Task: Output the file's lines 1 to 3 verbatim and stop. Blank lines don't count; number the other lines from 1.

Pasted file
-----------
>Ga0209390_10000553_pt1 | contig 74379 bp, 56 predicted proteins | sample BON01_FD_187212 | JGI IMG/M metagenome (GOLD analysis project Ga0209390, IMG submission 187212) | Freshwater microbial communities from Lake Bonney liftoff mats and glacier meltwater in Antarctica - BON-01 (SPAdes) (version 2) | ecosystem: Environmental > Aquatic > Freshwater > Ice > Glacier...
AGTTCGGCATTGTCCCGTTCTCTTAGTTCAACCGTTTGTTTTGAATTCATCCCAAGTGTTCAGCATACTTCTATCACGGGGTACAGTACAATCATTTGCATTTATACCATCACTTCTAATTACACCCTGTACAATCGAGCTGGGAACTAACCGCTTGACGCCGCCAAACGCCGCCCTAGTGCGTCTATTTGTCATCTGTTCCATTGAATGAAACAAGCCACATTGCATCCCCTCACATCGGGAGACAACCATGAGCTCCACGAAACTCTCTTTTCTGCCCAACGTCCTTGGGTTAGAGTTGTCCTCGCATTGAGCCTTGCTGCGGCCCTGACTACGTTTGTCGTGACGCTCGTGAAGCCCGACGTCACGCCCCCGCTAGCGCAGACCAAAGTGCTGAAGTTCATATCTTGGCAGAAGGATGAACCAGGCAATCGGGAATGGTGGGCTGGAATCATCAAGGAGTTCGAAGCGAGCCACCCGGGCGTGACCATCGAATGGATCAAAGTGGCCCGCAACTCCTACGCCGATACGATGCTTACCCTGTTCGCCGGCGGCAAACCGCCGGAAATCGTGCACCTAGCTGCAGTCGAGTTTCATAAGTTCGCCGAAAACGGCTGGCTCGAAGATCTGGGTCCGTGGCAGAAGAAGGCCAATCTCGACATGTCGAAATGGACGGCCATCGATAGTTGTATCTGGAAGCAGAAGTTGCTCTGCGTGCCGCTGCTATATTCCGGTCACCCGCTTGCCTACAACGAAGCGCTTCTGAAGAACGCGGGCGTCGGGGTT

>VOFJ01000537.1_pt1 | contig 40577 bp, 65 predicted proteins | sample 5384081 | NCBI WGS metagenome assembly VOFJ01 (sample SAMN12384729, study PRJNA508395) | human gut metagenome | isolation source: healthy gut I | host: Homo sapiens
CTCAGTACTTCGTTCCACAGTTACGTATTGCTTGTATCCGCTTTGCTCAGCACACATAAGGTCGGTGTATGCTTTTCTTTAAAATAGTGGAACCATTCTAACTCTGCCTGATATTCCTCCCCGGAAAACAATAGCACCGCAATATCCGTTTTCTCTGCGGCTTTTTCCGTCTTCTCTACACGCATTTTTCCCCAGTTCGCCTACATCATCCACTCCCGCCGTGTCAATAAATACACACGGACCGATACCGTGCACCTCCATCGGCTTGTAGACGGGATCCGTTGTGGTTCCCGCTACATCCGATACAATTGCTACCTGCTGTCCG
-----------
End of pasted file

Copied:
>Ga0209390_10000553_pt1 | contig 74379 bp, 56 predicted proteins | sample BON01_FD_187212 | JGI IMG/M metagenome (GOLD analysis project Ga0209390, IMG submission 187212) | Freshwater microbial communities from Lake Bonney liftoff mats and glacier meltwater in Antarctica - BON-01 (SPAdes) (version 2) | ecosystem: Environmental > Aquatic > Freshwater > Ice > Glacier...
AGTTCGGCATTGTCCCGTTCTCTTAGTTCAACCGTTTGTTTTGAATTCATCCCAAGTGTTCAGCATACTTCTATCACGGGGTACAGTACAATCATTTGCATTTATACCATCACTTCTAATTACACCCTGTACAATCGAGCTGGGAACTAACCGCTTGACGCCGCCAAACGCCGCCCTAGTGCGTCTATTTGTCATCTGTTCCATTGAATGAAACAAGCCACATTGCATCCCCTCACATCGGGAGACAACCATGAGCTCCACGAAACTCTCTTTTCTGCCCAACGTCCTTGGGTTAGAGTTGTCCTCGCATTGAGCCTTGCTGCGGCCCTGACTACGTTTGTCGTGACGCTCGTGAAGCCCGACGTCACGCCCCCGCTAGCGCAGACCAAAGTGCTGAAGTTCATATCTTGGCAGAAGGATGAACCAGGCAATCGGGAATGGTGGGCTGGAATCATCAAGGAGTTCGAAGCGAGCCACCCGGGCGTGACCATCGAATGGATCAAAGTGGCCCGCAACTCCTACGCCGATACGATGCTTACCCTGTTCGCCGGCGGCAAACCGCCGGAAATCGTGCACCTAGCTGCAGTCGAGTTTCATAAGTTCGCCGAAAACGGCTGGCTCGAAGATCTGGGTCCGTGGCAGAAGAAGGCCAATCTCGACATGTCGAAATGGACGGCCATCGATAGTTGTATCTGGAAGCAGAAGTTGCTCTGCGTGCCGCTGCTATATTCCGGTCACCCGCTTGCCTACAACGAAGCGCTTCTGAAGAACGCGGGCGTCGGGGTT

>VOFJ01000537.1_pt1 | contig 40577 bp, 65 predicted proteins | sample 5384081 | NCBI WGS metagenome assembly VOFJ01 (sample SAMN12384729, study PRJNA508395) | human gut metagenome | isolation source: healthy gut I | host: Homo sapiens